Bridge to Terabithia

Literary significance

The novel's content has been the frequent target of censors and appears on the American Library Association List of most commonly challenged books in the United States of 1990–1999, at #8.[1] On AFA's list of challenged books from 2000 to 2009, the book ranks at #28.[7] The censorship attempts stem from death being a part of the plot;[8][9] Jesse's frequent use of the word "lord" outside of prayer;[10] allegations that the book promotes secular humanism, New Age religion, occultism, and Satanism;[10][11] and for use of offensive language.[12]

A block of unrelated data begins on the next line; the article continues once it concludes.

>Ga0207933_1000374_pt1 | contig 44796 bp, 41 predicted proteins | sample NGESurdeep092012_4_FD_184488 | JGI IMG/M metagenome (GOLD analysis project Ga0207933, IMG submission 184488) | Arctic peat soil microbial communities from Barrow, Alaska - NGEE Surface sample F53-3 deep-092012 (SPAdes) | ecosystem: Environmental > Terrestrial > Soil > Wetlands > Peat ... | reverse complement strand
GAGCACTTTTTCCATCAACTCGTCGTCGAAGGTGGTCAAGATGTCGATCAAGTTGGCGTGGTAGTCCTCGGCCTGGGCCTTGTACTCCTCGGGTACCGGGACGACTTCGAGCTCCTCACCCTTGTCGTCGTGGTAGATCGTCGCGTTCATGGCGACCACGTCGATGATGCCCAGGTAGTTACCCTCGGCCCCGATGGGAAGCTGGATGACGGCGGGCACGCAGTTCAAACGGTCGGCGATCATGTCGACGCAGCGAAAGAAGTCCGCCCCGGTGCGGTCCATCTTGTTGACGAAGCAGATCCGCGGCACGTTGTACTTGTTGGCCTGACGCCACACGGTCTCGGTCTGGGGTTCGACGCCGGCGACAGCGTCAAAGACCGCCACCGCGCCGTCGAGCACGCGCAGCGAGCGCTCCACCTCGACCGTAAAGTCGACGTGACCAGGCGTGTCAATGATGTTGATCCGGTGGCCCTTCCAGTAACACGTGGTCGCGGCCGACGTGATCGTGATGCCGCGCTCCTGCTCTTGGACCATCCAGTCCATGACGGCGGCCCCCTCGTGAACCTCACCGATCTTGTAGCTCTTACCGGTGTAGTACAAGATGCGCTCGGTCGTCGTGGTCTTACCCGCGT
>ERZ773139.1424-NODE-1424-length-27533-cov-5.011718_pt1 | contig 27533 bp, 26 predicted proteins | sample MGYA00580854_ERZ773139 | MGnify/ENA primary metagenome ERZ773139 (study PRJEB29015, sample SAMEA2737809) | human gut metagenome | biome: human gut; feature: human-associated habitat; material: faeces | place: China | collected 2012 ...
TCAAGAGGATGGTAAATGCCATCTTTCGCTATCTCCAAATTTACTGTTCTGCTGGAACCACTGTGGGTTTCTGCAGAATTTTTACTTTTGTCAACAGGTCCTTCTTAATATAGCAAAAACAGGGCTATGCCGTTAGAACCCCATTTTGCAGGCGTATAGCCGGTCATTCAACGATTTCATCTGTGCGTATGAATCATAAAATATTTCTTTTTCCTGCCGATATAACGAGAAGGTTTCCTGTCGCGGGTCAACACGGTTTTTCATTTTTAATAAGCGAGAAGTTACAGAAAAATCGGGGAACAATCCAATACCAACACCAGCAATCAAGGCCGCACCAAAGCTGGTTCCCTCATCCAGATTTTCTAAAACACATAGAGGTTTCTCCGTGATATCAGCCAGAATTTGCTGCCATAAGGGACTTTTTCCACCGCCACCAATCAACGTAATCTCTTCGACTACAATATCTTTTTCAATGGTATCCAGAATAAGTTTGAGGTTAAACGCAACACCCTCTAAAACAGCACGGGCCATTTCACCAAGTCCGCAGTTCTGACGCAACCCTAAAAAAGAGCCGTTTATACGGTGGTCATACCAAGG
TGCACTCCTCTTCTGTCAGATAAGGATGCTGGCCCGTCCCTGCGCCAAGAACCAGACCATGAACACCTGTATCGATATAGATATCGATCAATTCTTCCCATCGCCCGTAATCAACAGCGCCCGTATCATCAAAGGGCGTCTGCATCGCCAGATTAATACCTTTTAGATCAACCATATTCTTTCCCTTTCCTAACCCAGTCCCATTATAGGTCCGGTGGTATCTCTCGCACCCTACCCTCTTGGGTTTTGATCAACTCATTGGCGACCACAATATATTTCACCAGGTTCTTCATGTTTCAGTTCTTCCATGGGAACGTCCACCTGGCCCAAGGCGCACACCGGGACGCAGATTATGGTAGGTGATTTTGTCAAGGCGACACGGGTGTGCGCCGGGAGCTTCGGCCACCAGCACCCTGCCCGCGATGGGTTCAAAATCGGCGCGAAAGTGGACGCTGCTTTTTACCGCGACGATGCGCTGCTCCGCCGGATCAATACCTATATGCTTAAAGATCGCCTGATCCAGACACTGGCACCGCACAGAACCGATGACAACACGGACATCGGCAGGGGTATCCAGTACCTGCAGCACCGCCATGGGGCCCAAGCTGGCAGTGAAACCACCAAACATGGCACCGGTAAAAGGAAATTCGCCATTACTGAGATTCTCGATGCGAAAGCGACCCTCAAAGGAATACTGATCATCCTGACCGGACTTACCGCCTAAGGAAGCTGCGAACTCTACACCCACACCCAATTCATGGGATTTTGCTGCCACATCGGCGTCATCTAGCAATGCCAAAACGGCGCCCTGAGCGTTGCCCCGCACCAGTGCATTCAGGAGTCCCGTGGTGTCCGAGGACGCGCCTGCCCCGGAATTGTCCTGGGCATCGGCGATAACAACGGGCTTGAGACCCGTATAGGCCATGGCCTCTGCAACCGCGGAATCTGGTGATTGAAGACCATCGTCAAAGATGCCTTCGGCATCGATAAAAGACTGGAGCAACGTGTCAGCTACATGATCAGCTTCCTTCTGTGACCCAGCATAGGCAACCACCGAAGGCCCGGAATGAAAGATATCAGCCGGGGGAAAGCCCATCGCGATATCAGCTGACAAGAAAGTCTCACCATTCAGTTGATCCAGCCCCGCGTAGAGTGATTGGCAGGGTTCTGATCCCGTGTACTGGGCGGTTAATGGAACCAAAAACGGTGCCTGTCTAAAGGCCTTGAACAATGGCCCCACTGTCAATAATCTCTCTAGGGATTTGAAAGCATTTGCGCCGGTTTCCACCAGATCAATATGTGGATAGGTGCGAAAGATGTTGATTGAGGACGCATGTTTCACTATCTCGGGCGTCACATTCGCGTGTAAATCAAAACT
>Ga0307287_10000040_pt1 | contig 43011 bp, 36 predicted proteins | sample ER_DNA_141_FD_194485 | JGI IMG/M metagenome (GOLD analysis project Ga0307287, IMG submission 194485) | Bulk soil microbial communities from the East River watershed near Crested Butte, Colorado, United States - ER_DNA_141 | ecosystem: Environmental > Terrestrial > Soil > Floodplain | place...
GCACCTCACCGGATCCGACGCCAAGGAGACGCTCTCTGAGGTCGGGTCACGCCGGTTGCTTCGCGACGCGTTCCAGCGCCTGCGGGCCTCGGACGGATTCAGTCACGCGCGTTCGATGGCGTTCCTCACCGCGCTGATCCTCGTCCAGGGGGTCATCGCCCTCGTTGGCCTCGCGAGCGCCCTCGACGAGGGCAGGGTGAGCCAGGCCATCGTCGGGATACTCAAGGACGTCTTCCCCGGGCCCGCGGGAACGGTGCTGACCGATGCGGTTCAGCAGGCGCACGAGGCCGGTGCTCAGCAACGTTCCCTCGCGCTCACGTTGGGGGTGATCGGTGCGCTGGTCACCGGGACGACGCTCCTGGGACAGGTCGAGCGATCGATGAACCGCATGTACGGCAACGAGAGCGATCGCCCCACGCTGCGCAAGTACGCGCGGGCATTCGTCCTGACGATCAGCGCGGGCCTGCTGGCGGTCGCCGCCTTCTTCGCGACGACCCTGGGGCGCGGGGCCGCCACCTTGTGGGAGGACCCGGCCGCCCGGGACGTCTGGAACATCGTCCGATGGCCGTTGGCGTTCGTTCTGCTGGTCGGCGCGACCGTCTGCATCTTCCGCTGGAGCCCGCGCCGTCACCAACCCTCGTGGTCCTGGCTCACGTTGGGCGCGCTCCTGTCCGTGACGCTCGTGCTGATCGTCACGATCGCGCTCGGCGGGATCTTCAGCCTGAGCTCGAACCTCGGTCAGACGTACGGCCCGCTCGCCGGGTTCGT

The book is often featured in English studies classes in Ireland, Singapore, Australia, New Zealand, Canada,[13] Philippines, Ecuador, the United Kingdom,[14] Costa Rica, Panama, South Africa and the United States.

It was adapted into a theatrical work by children's book author Stephanie S. Tolan.[15]

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